Remember that time Elon Musk smoked weed on The Joe Rogan Experience? And then NASA had to conduct a pricey investigation into SpaceX? Afterwards, Musk admitted to his employees that his actions were “not wise.”
The billionaire sent an email to his team to let them know he’s sorry for what he did and to remind them that SpaceX is a drug-free environment, the Washington Post reports.
In a copy of the email obtained by the Post, Musk not only takes responsibility for smoking weed but for smoking weed “with no skill, obviously.” Of course, he also made sure to point out that he didn’t break the law. After all, marijuana is legal in the state of California where the infamous puff took place.
He also wanted to make it clear that weed isn’t welcome in the SpaceX workplace. “SpaceX personnel may not use or posses any controlled substance while in the workplace, and also may not be under the influence of legal or illegal drugs while at work,” Musk wrote.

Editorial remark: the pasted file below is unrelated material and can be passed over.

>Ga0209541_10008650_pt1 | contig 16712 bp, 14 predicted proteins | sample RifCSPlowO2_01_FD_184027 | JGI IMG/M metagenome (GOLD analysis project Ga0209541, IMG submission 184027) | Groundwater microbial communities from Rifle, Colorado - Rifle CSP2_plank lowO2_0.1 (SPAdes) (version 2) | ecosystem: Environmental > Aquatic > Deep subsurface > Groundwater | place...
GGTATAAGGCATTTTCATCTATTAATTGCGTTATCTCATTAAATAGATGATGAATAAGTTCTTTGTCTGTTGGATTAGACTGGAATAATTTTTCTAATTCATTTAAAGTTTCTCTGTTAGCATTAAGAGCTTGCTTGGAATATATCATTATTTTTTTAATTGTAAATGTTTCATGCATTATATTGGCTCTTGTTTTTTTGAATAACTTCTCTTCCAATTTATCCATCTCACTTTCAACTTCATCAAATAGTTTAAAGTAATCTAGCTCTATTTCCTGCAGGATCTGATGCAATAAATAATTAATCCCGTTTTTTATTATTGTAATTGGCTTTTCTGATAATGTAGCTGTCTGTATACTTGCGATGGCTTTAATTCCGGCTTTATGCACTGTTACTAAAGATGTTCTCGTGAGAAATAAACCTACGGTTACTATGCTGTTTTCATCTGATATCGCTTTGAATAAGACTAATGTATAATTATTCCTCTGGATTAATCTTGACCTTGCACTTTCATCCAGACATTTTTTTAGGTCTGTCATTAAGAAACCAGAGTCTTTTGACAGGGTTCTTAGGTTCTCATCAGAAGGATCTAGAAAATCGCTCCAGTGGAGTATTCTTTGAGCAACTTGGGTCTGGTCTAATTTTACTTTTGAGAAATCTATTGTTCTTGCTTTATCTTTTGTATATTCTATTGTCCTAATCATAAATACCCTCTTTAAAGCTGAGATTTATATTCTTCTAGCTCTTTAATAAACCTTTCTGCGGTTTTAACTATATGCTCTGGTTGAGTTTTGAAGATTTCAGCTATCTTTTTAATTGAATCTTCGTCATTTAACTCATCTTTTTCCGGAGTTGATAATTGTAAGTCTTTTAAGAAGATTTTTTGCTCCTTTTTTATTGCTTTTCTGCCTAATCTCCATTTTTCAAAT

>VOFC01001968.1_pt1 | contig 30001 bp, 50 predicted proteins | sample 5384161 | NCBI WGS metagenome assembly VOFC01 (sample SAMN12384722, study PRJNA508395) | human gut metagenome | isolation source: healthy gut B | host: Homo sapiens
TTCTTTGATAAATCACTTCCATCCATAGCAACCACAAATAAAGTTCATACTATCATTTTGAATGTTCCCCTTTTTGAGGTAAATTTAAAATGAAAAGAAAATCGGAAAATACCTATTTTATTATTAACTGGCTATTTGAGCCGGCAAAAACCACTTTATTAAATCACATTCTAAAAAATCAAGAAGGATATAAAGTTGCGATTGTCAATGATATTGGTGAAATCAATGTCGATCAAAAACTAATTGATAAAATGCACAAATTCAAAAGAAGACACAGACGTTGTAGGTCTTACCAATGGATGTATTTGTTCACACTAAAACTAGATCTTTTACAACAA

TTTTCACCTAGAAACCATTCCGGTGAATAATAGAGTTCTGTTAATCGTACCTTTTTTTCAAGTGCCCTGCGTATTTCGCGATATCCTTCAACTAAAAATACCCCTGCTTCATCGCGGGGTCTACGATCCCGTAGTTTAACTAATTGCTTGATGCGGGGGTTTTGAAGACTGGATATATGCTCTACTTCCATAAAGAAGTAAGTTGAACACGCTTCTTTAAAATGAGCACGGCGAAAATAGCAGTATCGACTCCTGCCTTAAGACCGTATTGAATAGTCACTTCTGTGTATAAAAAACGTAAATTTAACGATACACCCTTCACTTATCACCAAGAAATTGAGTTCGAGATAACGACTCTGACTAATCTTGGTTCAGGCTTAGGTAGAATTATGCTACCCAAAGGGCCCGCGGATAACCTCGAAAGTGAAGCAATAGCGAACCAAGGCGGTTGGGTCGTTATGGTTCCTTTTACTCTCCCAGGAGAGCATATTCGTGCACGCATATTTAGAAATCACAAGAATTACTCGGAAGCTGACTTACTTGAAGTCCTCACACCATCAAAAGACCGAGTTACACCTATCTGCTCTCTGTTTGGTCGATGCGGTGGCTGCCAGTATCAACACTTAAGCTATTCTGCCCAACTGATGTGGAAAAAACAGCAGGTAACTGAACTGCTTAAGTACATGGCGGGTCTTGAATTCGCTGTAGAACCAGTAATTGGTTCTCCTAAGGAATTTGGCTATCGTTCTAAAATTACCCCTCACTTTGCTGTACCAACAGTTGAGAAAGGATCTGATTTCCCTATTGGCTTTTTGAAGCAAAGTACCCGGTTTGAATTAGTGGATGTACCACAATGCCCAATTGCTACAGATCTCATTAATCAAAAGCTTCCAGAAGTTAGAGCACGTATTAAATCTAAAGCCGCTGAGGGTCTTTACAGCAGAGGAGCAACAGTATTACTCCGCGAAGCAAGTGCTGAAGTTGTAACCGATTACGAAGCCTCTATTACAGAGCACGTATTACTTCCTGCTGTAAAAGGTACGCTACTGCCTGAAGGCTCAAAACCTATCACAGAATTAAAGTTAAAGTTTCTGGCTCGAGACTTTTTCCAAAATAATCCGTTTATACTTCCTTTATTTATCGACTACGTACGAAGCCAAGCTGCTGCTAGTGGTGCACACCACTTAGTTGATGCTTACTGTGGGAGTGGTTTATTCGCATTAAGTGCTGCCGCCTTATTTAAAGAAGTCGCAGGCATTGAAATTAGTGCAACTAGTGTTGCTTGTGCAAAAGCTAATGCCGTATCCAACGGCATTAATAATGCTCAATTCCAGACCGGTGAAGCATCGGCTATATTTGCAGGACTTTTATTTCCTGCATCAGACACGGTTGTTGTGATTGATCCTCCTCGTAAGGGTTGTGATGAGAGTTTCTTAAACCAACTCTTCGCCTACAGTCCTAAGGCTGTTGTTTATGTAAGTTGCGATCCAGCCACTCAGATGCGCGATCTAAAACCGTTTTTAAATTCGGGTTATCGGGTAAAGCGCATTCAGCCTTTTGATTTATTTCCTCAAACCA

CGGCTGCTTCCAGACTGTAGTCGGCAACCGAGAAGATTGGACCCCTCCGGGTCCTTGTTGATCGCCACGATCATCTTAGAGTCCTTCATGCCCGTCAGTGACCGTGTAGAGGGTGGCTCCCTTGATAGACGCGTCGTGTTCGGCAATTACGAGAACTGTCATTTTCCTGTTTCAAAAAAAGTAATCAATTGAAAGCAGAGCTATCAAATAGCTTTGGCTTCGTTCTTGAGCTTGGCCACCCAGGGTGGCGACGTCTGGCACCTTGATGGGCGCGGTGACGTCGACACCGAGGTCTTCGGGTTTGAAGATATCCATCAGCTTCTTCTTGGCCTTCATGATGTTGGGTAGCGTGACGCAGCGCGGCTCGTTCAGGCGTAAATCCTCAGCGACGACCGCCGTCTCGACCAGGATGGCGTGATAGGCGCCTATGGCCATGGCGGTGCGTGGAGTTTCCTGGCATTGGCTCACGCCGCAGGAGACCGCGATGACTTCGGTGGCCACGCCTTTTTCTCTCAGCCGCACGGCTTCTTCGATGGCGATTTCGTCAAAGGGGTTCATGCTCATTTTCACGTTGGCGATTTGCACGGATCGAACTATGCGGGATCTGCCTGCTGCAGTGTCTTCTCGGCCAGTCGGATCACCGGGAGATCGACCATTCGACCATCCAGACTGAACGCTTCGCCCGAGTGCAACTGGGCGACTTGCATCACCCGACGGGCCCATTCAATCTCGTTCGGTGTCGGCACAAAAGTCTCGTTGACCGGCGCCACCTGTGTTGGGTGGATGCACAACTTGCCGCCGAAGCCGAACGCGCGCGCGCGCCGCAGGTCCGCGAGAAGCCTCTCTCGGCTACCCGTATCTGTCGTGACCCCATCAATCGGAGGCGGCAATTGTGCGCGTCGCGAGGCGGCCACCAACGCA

Now, nowhere in the note does he say that employees can’t indulge in some marijuana outside of work. But if you waltz into work clearly under the influence, be prepared to pee in a cup. Musk made sure to include that “anyone who appears to be inebriated or under the influence while at work is subject to drug testing and potentially other employment actions.”
As for that $5 million review, NASA spokesperson Josh Finch told the Post that SpaceX employees of all levels ranging from senior and mid-level managers to engineers were interviewed about things like safety procedures, drug policies, and training.
SpaceX also has its very own anonymous tip line called “safety net.” Employees can call to report any safety concerns, likely code for: If your co-worker looks and sounds high, he’s probably high. Phone it in.
Boeing, on the other hand, didn’t receive as thorough of a review, which might have to do with the fact that said review would cost a whopping $25 million. At which point, NASA basically said, nah. Finch confirmed to the Post that instead “a review of documents” and “a limited number of interviews with company personnel” would suffice.
The limited review of Boeing isn’t, um, concerning at all, considering the two fatal crashes that happened within a five-month span earlier this year. But hey, sometimes the price for safety is just too high.